Feynman once remarked that the best way to find new insights into a problem was to step out of the box, ignore previous publications, and come to your own conclusions.

People like to rely on past experiments and conclusions by others. But it's this trust of the past that prevents future discovery. If something hasn't been working, the solution isn't probing the problem with the same methods. It is either inventing a new process or trying something radically different. To live an extraordinary life, one cannot do ordinary things. Similarly, coming to original insight involves ignoring previous assumptions.

To live as a free person, following lists of easy, repetitive things, possibly in return for some reward, is exactly what should be avoided. Instead, it's necessary to understand how the world works and how people have been specialized to the point of general incompetence, like ants, which only know how to do one job, but do it very well; this is not human nature. To live well, one must go beyond lists and start thinking creatively about solving problems.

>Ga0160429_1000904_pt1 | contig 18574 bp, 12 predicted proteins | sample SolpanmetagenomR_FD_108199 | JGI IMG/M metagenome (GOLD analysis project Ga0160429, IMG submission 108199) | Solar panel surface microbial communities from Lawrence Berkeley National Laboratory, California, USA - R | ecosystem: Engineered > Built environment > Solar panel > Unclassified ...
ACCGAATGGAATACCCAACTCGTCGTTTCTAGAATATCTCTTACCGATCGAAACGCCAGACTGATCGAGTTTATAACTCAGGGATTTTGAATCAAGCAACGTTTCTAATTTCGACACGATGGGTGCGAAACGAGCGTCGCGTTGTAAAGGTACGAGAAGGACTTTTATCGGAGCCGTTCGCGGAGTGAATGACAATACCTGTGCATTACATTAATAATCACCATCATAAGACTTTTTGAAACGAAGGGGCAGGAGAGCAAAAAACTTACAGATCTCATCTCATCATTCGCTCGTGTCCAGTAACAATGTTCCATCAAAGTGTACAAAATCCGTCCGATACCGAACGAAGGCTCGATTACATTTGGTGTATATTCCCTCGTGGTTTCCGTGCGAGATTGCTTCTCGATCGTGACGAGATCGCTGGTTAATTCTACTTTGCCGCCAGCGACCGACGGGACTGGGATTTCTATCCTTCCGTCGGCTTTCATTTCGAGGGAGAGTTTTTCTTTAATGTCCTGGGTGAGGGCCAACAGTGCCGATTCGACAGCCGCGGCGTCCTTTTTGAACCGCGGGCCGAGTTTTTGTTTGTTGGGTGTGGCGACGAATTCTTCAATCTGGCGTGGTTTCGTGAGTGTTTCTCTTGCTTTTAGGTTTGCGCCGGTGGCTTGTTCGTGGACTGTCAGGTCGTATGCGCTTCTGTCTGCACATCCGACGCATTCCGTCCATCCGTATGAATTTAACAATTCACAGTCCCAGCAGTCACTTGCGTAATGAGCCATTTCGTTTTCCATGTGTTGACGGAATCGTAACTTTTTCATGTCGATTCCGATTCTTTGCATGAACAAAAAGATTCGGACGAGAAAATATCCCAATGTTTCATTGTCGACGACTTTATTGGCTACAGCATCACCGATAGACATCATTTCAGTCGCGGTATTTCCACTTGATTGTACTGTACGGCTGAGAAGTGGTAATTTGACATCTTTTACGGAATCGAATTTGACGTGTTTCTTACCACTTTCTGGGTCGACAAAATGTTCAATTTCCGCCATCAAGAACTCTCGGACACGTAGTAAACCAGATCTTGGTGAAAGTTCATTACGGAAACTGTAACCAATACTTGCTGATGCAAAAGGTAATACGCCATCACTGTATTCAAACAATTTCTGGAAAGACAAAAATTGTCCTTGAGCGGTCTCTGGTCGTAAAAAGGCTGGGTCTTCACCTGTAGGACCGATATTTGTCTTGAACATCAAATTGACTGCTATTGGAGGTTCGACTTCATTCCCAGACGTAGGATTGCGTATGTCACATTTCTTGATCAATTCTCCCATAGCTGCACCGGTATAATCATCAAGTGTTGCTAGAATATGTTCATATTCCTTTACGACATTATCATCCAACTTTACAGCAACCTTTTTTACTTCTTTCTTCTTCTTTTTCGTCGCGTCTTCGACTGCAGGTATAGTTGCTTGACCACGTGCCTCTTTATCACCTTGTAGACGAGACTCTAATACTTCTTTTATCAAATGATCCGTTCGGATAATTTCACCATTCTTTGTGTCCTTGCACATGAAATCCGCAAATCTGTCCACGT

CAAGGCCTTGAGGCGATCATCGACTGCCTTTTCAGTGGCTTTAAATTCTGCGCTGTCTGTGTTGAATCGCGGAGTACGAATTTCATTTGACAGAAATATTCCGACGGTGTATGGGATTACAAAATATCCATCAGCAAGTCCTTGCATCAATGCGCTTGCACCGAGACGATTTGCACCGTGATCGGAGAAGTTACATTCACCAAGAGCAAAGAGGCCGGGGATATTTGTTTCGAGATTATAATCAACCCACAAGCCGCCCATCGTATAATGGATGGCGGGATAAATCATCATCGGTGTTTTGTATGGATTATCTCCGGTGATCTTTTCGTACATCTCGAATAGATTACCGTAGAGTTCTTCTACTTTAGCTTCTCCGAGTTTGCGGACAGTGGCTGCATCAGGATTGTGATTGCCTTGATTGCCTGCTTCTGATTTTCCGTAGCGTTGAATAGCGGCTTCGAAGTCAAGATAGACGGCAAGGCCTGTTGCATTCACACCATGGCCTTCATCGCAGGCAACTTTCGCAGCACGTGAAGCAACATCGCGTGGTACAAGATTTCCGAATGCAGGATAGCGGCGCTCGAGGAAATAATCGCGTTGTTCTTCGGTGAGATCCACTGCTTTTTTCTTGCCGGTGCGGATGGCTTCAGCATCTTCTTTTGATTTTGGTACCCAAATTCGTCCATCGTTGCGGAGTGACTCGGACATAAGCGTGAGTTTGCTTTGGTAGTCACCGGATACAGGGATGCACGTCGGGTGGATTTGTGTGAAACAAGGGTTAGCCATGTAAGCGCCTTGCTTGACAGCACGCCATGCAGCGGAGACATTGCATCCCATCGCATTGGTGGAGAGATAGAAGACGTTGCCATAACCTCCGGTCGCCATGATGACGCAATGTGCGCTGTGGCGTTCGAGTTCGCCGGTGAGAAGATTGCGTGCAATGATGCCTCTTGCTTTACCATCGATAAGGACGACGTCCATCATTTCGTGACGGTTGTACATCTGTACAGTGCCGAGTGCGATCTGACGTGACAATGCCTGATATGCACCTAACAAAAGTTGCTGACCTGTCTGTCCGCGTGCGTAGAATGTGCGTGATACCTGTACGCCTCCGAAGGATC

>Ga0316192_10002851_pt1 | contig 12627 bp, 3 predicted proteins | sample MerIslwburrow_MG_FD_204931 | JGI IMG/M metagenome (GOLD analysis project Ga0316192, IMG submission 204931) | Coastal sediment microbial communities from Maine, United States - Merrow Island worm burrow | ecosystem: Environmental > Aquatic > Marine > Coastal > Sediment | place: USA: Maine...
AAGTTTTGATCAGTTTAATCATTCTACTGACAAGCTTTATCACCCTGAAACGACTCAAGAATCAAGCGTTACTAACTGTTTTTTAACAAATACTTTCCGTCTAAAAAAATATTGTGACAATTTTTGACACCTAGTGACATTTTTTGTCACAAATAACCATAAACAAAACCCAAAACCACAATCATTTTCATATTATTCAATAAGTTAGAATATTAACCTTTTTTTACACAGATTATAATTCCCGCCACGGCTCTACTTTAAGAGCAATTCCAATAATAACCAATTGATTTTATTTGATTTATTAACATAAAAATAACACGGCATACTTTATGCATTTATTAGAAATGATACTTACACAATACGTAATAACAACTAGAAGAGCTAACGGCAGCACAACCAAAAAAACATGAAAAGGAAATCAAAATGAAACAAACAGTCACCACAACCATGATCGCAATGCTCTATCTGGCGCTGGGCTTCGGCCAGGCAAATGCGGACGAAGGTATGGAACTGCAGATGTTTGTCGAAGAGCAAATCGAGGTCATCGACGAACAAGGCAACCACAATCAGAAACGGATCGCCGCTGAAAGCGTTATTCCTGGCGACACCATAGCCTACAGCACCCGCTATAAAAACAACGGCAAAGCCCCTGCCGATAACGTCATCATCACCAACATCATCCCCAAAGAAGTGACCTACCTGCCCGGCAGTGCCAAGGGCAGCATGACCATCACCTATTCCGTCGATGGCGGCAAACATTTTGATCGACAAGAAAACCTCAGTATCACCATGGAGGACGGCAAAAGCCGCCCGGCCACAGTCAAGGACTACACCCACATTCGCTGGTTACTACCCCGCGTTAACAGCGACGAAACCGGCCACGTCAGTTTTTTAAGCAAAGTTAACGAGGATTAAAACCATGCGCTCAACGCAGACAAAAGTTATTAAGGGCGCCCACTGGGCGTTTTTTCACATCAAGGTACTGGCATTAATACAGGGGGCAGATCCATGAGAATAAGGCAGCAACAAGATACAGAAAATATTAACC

Creativity is part of human nature, yet the specialized world inhibits the use of this gift. Problems are approached with a rational, logical, and analytical views. They are probed with the same mindset that they were created. Finding solutions involves going beyond the traditional formulas and thinking in a broader scope, encompassing different fields of knowledge.

Directions are succinct and useful until you get lost or need to change your plans. Maps allow for optimization and freedom to choose your destination, but they require navigational skills.

Step-by-step frameworks dominate the education system, training courses, and the corporate world. They are easy. People create templates, post directions, and list rules. These can be useful. Someone with a list of commands has a simple and straight-forward way of getting from point A to point B. But what if they get lost? They never reach their target. People need to make maps instead of following instructions to understand the world around them and find the next move in any situation. Directions give you steps, but maps provide perspective.

Money is spent as a reward for the drudgery, but also because people perceive that there's nothing better to do with it.